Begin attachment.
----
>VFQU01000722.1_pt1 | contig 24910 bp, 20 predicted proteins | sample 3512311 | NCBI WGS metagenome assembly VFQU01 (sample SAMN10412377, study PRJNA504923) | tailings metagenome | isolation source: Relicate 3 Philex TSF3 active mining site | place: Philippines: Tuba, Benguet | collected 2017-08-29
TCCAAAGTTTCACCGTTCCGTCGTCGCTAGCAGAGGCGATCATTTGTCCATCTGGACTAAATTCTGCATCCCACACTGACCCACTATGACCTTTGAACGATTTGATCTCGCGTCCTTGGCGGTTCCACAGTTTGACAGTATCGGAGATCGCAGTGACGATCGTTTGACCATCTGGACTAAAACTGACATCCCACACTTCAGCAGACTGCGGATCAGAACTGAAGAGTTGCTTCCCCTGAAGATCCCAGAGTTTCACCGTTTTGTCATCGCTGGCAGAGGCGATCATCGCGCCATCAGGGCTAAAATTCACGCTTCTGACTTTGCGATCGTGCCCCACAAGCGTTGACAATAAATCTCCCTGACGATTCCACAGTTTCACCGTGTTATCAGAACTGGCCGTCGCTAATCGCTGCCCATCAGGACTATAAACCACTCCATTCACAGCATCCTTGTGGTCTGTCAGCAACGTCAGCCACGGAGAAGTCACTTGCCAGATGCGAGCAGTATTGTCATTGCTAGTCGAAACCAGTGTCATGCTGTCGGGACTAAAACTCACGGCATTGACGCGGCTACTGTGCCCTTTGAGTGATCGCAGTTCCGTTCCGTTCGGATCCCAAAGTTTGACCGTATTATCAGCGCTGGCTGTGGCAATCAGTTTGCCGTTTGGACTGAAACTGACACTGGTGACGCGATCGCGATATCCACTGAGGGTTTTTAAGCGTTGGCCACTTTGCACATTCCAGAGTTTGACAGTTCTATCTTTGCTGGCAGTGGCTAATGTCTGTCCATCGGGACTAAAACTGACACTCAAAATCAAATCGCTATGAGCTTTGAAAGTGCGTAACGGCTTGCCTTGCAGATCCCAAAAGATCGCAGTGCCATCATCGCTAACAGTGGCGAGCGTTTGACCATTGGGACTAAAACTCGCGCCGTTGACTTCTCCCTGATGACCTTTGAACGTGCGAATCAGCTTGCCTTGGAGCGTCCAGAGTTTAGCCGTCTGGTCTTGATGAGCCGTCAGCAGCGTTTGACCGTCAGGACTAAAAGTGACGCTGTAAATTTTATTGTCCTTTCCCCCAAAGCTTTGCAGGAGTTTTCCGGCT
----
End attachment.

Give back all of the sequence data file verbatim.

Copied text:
>VFQU01000722.1_pt1 | contig 24910 bp, 20 predicted proteins | sample 3512311 | NCBI WGS metagenome assembly VFQU01 (sample SAMN10412377, study PRJNA504923) | tailings metagenome | isolation source: Relicate 3 Philex TSF3 active mining site | place: Philippines: Tuba, Benguet | collected 2017-08-29
TCCAAAGTTTCACCGTTCCGTCGTCGCTAGCAGAGGCGATCATTTGTCCATCTGGACTAAATTCTGCATCCCACACTGACCCACTATGACCTTTGAACGATTTGATCTCGCGTCCTTGGCGGTTCCACAGTTTGACAGTATCGGAGATCGCAGTGACGATCGTTTGACCATCTGGACTAAAACTGACATCCCACACTTCAGCAGACTGCGGATCAGAACTGAAGAGTTGCTTCCCCTGAAGATCCCAGAGTTTCACCGTTTTGTCATCGCTGGCAGAGGCGATCATCGCGCCATCAGGGCTAAAATTCACGCTTCTGACTTTGCGATCGTGCCCCACAAGCGTTGACAATAAATCTCCCTGACGATTCCACAGTTTCACCGTGTTATCAGAACTGGCCGTCGCTAATCGCTGCCCATCAGGACTATAAACCACTCCATTCACAGCATCCTTGTGGTCTGTCAGCAACGTCAGCCACGGAGAAGTCACTTGCCAGATGCGAGCAGTATTGTCATTGCTAGTCGAAACCAGTGTCATGCTGTCGGGACTAAAACTCACGGCATTGACGCGGCTACTGTGCCCTTTGAGTGATCGCAGTTCCGTTCCGTTCGGATCCCAAAGTTTGACCGTATTATCAGCGCTGGCTGTGGCAATCAGTTTGCCGTTTGGACTGAAACTGACACTGGTGACGCGATCGCGATATCCACTGAGGGTTTTTAAGCGTTGGCCACTTTGCACATTCCAGAGTTTGACAGTTCTATCTTTGCTGGCAGTGGCTAATGTCTGTCCATCGGGACTAAAACTGACACTCAAAATCAAATCGCTATGAGCTTTGAAAGTGCGTAACGGCTTGCCTTGCAGATCCCAAAAGATCGCAGTGCCATCATCGCTAACAGTGGCGAGCGTTTGACCATTGGGACTAAAACTCGCGCCGTTGACTTCTCCCTGATGACCTTTGAACGTGCGAATCAGCTTGCCTTGGAGCGTCCAGAGTTTAGCCGTCTGGTCTTGATGAGCCGTCAGCAGCGTTTGACCGTCAGGACTAAAAGTGACGCTGTAAATTTTATTGTCCTTTCCCCCAAAGCTTTGCAGGAGTTTTCCGGCT